MIAMI—After ending a 12-hour shift on Sunday, an intensive-care unit nurse at Baptist Hospital was ready to put August behind her.
The nurse, who spoke on condition of anonymity because she did not have permission from the hospital to speak to reporters, said the past month was the worst of the pandemic so far—echoing the horrific hard numbers in the state.
“It’s horrible,” the nurse told The Daily Beast. “I’ve never bagged so many thirtysomething-year-olds, leaving behind young kids, pregnant wives.”
“The screams when we tell them their loved ones didn’t make it,” the nurse added. “We’re exhausted.”
Across much of America, frontline hospital workers are going through similar stress and fatigue as they grapple with a devastating coronavirus surge primarily fueled by the Delta variant and vaccine hesitancy. But in Florida, experts and medical workers say, a uniquely stubborn and denialist Gov. Ron DeSantis has helped transform hot vaxx summer into a summer from hell.
With skyrocketing numbers of cases, hospitalizations, and deaths this summer, any optimism that the Sunshine State was rounding the corner on the pandemic has been laid to waste. And September may not offer any respite.
According to a Miami Herald analysis of recent Centers for Disease Control and Prevention data, Florida added at least 894 deaths on a single day to its August tally as reported to the agency this past week. According to The New York Times’ COVID-19 tracker, an average of 262 Floridians a day drew their last breaths during the seven days ending Aug. 31, representing about a sixth of the nationwide total. Over the past week, COVID-19 hospitalizations mercifully trended downward, except for Aug. 30, when there was an uptick by 10 patients, according to data from the U.S. Department of Health and Human Services.
Interviews with employees and internal emails obtained by The Daily Beast show how Baptist, like other hospitals, struggled to keep up with a torrent of new COVID-19 patients, a majority unvaccinated and under 65—and sometimes much younger. Instead of breathing a sigh of relief after a year and a half of nightmarish case loads, the hospital’s halls transformed into spectacles of pandemic skepticism and death.
Spokespersons for Baptist Health South Florida, the nonprofit company that owns Baptist Hospital, did not respond to multiple requests for comment.
In an Aug. 20 email to all employees, Baptist Hospital CEO Patricia Rosello told her workforce that the previous evening, three people in their thirties died from COVID-19.
“We realized this week that not everyone who works here realizes how different this surge has been,” Rosello wrote. “We want you to share this data and information with your friends and family as we all have to do our part in sharing the TRUTH. Many of your colleagues are having to face the multiple deaths of young people. We have pregnant patients with COVID in our ICU and that is something we did not experience before.”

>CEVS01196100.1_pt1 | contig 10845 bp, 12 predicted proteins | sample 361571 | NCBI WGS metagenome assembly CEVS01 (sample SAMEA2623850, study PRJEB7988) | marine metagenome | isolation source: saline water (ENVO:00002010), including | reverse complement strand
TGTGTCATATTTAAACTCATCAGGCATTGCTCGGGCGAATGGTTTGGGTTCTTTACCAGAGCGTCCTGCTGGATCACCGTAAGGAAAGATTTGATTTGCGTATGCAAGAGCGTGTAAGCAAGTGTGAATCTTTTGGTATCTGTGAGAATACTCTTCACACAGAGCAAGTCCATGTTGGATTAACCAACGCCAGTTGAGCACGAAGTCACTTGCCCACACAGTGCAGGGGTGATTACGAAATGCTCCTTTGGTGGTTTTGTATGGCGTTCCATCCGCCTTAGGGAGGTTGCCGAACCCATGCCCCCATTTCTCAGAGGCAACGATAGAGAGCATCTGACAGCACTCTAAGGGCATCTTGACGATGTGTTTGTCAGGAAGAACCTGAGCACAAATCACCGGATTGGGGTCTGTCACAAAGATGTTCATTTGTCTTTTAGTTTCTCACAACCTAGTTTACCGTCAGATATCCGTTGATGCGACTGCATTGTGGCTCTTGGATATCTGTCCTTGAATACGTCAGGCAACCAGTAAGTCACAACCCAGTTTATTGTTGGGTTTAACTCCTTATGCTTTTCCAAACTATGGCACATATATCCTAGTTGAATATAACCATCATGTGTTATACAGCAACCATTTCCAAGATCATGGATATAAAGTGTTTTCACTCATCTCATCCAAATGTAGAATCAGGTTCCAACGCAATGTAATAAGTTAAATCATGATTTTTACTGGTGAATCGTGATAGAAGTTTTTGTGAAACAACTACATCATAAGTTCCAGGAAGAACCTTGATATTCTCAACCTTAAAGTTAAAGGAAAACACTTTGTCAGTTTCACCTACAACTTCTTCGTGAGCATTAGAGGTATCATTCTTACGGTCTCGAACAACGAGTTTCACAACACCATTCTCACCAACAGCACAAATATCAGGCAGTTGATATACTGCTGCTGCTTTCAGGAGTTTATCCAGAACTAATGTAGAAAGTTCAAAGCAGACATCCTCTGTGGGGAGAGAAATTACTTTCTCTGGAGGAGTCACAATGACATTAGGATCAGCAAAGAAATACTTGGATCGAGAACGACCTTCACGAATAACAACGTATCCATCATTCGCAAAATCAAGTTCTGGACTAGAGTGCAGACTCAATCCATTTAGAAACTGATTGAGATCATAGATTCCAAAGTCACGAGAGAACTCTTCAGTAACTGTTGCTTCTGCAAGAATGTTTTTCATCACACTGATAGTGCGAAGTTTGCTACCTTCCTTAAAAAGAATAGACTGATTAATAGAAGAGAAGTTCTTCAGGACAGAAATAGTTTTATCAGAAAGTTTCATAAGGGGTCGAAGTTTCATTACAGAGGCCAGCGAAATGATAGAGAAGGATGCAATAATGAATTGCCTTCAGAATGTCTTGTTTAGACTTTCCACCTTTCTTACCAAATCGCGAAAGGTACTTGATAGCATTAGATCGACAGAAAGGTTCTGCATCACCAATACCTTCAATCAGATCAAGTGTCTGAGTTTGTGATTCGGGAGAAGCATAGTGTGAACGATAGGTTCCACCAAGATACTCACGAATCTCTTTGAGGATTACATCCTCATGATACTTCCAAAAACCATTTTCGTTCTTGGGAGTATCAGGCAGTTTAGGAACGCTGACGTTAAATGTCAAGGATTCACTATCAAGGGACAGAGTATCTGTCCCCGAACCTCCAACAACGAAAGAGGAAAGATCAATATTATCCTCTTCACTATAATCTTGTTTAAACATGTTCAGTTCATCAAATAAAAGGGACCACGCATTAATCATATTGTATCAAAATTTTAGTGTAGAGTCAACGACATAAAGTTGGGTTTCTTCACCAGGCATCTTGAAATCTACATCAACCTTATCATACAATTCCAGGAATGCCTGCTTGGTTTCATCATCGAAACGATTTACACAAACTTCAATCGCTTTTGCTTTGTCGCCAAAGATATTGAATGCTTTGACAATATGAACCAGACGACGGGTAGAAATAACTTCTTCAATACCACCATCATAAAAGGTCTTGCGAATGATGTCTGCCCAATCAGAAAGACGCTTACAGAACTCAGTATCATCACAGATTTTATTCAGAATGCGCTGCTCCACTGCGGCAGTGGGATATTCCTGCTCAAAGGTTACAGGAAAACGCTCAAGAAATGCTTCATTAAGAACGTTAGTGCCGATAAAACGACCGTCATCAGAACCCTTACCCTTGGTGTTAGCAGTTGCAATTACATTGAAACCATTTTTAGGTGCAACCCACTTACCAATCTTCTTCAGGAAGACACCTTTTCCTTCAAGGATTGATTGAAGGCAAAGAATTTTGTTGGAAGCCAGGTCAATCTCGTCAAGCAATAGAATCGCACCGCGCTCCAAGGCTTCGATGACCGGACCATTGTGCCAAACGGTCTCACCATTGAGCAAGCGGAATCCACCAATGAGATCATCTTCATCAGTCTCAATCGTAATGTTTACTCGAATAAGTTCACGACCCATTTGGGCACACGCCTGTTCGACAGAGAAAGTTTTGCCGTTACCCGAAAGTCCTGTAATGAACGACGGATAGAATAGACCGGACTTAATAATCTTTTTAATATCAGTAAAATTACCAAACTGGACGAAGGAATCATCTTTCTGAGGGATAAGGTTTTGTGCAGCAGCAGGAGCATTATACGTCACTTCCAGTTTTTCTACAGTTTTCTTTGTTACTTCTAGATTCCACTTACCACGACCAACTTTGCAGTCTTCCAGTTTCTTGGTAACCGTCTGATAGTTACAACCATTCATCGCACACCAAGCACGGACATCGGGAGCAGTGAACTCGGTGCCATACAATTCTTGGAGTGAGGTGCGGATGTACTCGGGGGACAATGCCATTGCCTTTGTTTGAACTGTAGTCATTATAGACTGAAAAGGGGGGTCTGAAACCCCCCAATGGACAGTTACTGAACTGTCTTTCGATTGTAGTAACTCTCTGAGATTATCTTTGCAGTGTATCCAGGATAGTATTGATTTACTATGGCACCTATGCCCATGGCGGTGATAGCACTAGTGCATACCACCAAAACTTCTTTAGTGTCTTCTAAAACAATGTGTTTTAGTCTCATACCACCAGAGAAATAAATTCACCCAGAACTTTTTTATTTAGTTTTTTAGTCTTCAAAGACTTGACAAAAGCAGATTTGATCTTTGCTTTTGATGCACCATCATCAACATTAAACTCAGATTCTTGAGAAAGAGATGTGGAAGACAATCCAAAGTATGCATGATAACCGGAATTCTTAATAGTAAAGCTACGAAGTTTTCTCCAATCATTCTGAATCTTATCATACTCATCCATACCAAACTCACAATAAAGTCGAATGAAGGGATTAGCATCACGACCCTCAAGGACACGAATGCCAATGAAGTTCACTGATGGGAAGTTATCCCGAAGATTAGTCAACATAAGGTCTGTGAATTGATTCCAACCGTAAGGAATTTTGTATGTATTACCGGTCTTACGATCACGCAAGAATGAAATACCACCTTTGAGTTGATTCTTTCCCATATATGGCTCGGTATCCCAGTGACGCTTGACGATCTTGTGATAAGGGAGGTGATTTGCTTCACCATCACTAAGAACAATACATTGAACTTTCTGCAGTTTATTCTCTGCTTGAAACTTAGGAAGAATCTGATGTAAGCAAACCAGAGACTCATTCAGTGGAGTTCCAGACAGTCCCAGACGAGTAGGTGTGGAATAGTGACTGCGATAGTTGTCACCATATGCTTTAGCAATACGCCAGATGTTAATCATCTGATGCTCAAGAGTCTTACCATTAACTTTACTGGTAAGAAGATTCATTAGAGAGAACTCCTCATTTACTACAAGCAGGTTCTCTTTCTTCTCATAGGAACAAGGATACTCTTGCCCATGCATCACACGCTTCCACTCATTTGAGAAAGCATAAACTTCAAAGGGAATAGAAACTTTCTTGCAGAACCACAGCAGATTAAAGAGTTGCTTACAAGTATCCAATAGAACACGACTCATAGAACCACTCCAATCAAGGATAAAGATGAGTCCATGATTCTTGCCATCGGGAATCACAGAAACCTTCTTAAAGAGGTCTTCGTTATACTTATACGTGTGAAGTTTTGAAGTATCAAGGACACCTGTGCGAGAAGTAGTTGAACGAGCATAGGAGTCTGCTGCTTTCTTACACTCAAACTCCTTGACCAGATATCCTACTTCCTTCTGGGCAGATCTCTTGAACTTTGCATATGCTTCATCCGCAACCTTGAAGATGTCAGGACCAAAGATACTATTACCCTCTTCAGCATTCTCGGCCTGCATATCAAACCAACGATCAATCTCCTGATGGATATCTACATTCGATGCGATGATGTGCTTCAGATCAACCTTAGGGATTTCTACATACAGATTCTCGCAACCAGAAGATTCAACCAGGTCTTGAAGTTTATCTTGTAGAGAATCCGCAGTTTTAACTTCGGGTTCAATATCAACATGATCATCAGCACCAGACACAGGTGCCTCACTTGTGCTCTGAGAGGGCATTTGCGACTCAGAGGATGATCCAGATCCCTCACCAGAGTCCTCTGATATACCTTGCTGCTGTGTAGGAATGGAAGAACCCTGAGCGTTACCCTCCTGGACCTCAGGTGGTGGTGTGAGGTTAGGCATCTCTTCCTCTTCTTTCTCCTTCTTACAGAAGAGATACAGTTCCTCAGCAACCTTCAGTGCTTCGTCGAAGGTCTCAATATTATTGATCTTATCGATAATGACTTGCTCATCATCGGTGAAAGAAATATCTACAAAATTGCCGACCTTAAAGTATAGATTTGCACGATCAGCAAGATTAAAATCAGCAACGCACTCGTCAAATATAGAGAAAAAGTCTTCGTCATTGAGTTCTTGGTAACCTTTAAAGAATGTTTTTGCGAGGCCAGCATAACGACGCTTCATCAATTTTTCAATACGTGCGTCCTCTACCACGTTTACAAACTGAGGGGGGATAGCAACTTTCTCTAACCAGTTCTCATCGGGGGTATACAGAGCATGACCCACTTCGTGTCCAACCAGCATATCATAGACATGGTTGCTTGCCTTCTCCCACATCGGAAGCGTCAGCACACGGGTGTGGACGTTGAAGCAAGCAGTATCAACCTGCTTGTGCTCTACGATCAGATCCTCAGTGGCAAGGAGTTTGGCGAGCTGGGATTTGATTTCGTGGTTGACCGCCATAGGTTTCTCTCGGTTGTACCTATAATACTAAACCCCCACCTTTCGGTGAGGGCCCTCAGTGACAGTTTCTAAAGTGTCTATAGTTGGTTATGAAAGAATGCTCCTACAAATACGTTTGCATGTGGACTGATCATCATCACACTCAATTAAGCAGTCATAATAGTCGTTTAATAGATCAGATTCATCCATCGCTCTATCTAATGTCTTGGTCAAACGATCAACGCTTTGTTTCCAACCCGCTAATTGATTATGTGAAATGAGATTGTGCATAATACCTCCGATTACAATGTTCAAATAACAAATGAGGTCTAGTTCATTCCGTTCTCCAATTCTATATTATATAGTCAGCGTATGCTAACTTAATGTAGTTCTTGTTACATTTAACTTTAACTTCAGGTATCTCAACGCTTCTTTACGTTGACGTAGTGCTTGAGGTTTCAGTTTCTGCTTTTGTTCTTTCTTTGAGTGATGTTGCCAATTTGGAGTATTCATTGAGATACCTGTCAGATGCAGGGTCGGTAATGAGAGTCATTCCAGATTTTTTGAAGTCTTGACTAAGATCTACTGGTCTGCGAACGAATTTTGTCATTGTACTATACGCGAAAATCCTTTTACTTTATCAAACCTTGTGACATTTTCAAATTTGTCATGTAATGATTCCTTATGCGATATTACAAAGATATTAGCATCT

Rosello warned that the start of the new school year and the Labor Day holiday would likely send more people to the emergency room seeking treatment for COVID-19. “Unfortunately, we will see our numbers rise, so we have to continue to be strong and resilient.”
Her email contained the hospital’s coronavirus update, which stated that Baptist had experienced a 700 percent increase in the number of patients not breathing and flatlining throughout its COVID-19 units from June until Aug. 20.
“We’ve had code blues going off all the time,” the nurse working at the hospital told The Daily Beast, referring to an emergency code hospital staff respond to when a patient is in cardiac arrest or having respiratory issues. “It’s very scary.”
The same day, a separate email sent out to all Baptist hospital nurses informed them that the oxygen supply had reached critical levels.
“Everyone, please be extra aware that our oxygen supply is at critically low levels due to the high number of patients on high flow oxygen,” the email stated. “When you are rounding in your areas and in patient rooms, please ensure that the oxygen on the wall is OFF when not in use.”
The email also noted that the number of COVID-19 patients actively in the hospital had eclipsed 300—and that the number of patients requiring constant observation had risen to record levels.
A video clip uploaded to the hospital’s Facebook account that day showed a masked ICU nurse named Alexis choking through tears as she talked about treating an unvaccinated pregnant young woman and other patients in their adult prime. “COVID this time around is no joke,” she said. “It is beyond scary to see someone my age in here with breathing tubes and lines [inserted] everywhere you can think of. The fact that some of these people cannot hold their loved one’s hand is very heartbreaking.”
Amid the COVID-19 chaos, Gov. DeSantis has hardened his resolve against mask mandates in schools and to prevent businesses—such as cruise lines—from requiring employees and customers to provide proof of vaccination. On Monday, the state Department of Health even dangled $5,000 fines against businesses that require proof of vaccination.
The DeSantis administration is also facing new criticism for how it is tabulating the pandemic death toll.